The defence minister proceeded to tell the press that after those deemed responsible had killed Comandante Ríos they severed his right hand in order to prove to Colombian officials that the youngest member of the Secretariat was dead.[iii]

It was then stated that the three insurgents took the severed limb, along with Comandante Ríos’ laptop and identification, and handed them to members of the Colombian army and the Colombian attorney general office’s Technical Investigation Body (Cuerpo Técnico de Investigación, CTI). During a brief press conference, Santos said that the Colombian army had launched an operation designed to capture Comandante Ríos on February 17, 2008, after (again) receiving intelligence that he was located in a highly elevated region in the department of Caldas. Unlike the March 1 press conference, however, Santos did not entertain any questions or reveal any additional information other than that listed above and that Comandante Iván Ríos had been officially pronounced dead.

Confusion immediately began to circulate around the events presented by Santos. The reason for the uncertainty was that previous to the ``official’’ pronouncement of Ríos’ death another state official within the Prosecutors Office of Colombia had outlined a different account of what transpired.

An anonymous official had prematurely contacted the press and reported that Comandante Ríos had been killed on March 7, 2008 during an attack carried out by an elite wing of the Colombian army in conjunction with members of the CTI in Aguadas, just outside the Samaná municipality within the department of Caldas. This again mirrors events in Comandante Reyes’ death; intelligence provided to state officials, an upper level official presenting sanitised sanctioned accounts explaining the deaths of the FARC-EP’s high command, and lower-level officials disseminating alternative accounts of the actual goings on.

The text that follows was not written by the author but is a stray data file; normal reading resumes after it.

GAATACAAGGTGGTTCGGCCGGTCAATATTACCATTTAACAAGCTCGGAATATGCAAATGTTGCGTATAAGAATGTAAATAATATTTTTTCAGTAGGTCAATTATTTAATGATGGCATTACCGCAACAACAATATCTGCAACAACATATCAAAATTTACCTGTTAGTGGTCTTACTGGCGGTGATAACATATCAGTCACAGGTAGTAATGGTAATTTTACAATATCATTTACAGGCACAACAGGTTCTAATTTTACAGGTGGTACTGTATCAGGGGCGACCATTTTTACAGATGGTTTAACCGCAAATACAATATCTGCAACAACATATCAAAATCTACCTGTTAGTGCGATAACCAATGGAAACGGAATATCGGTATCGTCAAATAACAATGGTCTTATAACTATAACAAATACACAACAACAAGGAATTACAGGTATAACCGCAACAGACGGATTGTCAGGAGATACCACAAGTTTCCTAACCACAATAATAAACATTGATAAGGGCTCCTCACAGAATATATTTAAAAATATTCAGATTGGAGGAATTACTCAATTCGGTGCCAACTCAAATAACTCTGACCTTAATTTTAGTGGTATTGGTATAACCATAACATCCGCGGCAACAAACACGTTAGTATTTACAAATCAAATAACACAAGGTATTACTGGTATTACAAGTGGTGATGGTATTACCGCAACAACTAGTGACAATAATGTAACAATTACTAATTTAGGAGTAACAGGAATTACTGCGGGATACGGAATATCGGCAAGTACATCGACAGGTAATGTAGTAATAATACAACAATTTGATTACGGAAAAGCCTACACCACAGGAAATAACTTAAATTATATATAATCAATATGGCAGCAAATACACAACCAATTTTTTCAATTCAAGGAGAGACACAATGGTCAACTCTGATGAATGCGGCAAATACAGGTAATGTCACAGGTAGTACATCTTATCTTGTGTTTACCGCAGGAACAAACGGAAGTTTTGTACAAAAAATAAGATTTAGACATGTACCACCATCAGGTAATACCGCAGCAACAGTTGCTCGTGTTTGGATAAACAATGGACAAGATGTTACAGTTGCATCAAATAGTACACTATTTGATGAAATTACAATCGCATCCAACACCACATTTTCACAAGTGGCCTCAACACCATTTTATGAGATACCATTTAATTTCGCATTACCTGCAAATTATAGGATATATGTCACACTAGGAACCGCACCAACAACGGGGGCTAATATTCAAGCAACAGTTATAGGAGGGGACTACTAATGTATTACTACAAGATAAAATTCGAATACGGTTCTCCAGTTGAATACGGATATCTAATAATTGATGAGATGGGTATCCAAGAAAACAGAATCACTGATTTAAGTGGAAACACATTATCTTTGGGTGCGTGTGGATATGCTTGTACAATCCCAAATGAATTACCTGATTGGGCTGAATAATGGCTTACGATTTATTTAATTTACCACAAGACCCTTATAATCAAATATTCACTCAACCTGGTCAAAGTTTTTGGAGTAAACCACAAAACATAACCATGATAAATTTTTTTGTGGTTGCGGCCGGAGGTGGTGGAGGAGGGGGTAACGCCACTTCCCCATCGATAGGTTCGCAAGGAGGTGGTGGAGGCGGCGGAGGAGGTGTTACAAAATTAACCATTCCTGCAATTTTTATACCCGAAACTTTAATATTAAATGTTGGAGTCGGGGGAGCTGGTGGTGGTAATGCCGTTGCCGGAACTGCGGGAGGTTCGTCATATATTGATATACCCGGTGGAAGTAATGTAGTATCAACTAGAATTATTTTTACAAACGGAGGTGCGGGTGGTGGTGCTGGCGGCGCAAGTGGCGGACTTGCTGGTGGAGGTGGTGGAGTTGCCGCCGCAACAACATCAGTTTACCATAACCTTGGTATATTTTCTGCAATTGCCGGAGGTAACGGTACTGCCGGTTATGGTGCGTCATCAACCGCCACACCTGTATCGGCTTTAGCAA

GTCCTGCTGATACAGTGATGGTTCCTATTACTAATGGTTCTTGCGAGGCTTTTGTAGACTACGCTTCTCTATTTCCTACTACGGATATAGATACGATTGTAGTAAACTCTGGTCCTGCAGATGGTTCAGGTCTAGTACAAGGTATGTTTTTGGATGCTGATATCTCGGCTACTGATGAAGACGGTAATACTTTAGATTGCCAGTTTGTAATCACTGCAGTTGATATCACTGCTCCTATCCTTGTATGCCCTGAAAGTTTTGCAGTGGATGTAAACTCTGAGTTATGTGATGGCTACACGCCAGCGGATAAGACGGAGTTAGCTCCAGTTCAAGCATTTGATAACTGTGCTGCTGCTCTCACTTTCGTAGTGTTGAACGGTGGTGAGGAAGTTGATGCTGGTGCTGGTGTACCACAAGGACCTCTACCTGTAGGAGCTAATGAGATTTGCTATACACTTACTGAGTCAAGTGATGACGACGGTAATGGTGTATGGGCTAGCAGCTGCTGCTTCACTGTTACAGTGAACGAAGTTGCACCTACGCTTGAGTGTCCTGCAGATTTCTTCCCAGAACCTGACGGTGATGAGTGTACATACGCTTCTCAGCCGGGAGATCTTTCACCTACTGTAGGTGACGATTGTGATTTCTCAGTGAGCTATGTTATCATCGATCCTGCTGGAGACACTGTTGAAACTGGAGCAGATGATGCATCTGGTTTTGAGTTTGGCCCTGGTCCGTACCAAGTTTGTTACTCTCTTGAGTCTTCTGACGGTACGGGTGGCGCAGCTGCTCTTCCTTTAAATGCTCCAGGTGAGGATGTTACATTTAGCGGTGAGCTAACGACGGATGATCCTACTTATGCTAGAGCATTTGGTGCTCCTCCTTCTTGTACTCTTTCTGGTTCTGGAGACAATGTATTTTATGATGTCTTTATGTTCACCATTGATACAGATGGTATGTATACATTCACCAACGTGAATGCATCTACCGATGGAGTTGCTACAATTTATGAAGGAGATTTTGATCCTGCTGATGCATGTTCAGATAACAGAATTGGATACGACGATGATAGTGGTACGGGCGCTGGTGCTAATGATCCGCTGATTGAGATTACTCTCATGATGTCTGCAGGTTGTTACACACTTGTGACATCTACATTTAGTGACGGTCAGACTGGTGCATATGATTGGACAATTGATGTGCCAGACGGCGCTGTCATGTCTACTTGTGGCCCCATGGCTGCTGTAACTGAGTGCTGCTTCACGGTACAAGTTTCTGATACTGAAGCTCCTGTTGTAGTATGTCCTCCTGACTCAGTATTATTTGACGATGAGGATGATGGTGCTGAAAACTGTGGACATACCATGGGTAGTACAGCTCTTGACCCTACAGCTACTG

Another strange complexity related to Comandante Ríos’ death is simply, where is Rojas? One would think that the state would put forward details concerning who Comandante Ríos’ murderer was, what his social background or personal details were, how the murder occurred, and what has happened to Rojas. Interestingly, however, nothing related to the above queries concerning Rojas were released.

If Comandante Ríos was, in fact, murdered by Rojas, such events surrounding the death are quite puzzling due to the structure and practice of the FARC-EP. It is difficult to understand how one FARC-EP combatant -- let alone three -- were capable of breaking rank and violently reacting against not only a highly ranked officer but a leader within the FARC-EP’s Secretariat. Each comandante associated with the Secretariat has a cadre of more than a dozen immediate personnel who are not only responsible for the comandante’s protection but oversee the goings on of the guerrilla camp in which the leader is stationed. From first-hand experience, all meetings and interactions with the comandante are coordinated each day and formally scheduled. Prior to each meeting, the party invited must wait and ask for approval to enter the comandante’s barracks. Once approval has been arranged it is only then that a member is escorted into the comandante’s quarters by at least one other armed guard.